The Sharī‘a and Islamic Criminal Justice in Time of war and Peace By M. Cherif Bassiouni (Cambridge: Cambridge University Press, 2014. 405 pages.)

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Mourad Laabdi



Mahmoud Cherif Bassiouni is a distinguished human rights advocate with an
astounding career and publication record that exceeds seventy books (authored
and edited) and 260 articles. The Sharī‘a and Islamic Criminal Justice is yet
another rigorous contribution that should enrich and broaden the scope of the
criminal law debate in the Islamic legal system and its relevance to international
humanitarian law. The significance of this work lies especially in the
Book Reviews 107
author’s sincere endeavor to derive appropriate tools from Islamic law to address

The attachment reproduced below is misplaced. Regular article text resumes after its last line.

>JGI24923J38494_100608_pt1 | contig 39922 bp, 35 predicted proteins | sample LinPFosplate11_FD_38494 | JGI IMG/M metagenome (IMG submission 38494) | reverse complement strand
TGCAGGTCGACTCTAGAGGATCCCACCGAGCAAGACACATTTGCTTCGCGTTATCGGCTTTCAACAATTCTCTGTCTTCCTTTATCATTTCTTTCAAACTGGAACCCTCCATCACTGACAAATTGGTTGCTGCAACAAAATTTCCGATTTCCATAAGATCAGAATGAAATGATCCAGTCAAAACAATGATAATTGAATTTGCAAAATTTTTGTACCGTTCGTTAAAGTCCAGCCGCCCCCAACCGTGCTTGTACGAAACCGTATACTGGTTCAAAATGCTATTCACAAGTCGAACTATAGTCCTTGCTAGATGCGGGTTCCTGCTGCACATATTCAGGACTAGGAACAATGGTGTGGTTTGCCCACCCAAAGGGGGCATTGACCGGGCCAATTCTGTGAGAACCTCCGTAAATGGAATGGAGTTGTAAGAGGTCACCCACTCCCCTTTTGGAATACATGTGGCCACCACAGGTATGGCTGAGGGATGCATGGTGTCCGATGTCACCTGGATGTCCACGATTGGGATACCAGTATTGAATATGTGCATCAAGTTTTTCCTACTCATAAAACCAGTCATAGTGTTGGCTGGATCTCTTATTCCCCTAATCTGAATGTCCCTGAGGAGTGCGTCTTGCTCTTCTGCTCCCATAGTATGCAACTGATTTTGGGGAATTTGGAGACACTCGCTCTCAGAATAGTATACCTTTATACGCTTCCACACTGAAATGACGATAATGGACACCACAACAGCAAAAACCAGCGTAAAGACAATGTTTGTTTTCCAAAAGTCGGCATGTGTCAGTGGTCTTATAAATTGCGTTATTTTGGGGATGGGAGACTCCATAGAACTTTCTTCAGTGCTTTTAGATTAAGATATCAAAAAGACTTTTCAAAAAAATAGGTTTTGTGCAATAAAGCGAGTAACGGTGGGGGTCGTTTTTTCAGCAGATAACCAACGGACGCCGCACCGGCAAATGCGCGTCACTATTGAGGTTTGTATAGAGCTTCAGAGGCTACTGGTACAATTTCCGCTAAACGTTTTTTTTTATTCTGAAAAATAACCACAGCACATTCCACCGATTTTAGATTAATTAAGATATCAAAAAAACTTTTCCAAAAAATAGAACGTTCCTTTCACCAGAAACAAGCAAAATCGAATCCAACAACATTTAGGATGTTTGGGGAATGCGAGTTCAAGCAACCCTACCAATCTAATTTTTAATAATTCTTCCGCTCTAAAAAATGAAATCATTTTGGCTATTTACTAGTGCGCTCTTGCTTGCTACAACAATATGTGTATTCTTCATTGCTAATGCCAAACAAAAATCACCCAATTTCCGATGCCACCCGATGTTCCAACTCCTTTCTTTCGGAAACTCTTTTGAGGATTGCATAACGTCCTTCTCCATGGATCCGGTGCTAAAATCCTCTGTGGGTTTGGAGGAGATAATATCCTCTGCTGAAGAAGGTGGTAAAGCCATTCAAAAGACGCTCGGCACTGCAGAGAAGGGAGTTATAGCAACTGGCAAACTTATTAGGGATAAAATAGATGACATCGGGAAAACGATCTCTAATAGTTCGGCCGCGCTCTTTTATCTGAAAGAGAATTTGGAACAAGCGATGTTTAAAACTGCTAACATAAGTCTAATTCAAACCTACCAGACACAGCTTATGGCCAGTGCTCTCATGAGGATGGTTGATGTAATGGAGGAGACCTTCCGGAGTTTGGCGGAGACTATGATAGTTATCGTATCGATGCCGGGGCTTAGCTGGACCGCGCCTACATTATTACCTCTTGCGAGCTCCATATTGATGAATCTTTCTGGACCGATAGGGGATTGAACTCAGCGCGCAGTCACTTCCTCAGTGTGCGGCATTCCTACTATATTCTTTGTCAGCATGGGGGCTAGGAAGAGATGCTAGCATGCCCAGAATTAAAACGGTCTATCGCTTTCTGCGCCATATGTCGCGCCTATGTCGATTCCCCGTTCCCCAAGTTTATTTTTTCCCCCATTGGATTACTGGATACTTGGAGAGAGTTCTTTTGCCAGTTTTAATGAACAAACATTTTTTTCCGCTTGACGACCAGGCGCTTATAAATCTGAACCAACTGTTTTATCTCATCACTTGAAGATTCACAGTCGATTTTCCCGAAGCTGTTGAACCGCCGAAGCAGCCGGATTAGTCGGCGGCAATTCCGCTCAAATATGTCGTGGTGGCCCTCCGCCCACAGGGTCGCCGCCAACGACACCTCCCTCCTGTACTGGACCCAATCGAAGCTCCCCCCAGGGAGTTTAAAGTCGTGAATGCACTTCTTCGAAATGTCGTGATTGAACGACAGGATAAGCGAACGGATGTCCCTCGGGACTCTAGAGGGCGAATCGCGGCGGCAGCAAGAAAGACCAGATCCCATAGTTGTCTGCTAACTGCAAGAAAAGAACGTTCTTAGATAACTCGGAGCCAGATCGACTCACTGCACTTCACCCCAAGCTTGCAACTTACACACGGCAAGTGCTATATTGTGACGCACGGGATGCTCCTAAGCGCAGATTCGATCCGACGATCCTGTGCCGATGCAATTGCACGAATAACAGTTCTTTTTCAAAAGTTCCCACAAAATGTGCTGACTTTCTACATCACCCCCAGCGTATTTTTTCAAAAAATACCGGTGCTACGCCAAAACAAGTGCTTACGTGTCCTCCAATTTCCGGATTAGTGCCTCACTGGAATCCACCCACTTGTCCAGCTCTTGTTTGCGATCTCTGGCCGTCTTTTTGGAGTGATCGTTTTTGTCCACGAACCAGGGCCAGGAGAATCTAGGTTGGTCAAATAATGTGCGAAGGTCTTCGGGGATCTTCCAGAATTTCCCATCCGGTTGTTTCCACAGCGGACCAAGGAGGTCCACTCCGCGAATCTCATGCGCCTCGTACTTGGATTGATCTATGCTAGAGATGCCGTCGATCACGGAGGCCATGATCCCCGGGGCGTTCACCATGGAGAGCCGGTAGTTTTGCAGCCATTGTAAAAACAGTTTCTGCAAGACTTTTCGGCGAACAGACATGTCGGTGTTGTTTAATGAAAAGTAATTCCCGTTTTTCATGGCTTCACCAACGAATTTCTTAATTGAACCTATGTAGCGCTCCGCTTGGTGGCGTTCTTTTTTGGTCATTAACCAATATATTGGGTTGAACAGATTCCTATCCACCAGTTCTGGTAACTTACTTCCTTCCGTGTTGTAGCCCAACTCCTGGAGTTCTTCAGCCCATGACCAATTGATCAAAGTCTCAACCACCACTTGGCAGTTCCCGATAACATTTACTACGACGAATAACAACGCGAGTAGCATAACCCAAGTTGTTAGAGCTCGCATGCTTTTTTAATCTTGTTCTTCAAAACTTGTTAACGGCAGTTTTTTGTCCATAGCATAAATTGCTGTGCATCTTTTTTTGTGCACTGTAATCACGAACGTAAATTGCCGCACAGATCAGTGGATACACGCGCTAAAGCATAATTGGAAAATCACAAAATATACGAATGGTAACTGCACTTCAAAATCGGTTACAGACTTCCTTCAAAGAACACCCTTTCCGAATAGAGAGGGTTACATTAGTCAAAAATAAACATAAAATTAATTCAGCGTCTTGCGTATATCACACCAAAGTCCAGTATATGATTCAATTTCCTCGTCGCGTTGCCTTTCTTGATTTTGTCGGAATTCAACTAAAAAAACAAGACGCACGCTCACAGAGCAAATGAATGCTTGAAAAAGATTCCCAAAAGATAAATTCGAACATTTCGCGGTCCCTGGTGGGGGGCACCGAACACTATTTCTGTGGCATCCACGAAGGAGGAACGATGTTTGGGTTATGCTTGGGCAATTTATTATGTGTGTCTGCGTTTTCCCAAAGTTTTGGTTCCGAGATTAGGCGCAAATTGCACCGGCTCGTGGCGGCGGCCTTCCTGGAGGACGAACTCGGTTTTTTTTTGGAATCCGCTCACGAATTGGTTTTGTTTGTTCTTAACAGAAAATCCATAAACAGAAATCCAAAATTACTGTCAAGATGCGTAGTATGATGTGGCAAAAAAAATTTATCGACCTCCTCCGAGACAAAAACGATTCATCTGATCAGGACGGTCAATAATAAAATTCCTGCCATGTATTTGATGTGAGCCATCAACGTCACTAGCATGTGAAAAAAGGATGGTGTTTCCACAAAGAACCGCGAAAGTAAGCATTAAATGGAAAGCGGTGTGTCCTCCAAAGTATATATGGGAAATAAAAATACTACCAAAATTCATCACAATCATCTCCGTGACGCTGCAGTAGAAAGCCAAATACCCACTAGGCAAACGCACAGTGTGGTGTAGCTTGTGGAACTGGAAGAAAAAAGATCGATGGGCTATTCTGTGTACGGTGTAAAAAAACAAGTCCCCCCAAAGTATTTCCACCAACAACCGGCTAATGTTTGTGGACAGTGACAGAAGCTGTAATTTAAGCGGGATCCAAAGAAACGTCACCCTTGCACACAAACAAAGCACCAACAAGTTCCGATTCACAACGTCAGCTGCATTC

contemporary issues of post-conflict and transitional justice.
The first chapter, an introductory review of key conceptual constructs and
historical developments, examines various topics from the evolution of Islamic
legal theory and the Sunni and Shi‘i schools of law to the resurgence of Islamic
thought during the nineteenth and twentieth centuries. In regard to Islamic law’s
historical pertinence to issues related to war and peace, the author elaborates
especially on two categories: dār al-ḥarb (the house of war) and dār al-silm
(the house of peace). Finally, he illustrates four types of treaties: those of peace
(salām), truce (hudnah), protection (dhimmah), and safe conduct (amān) ...

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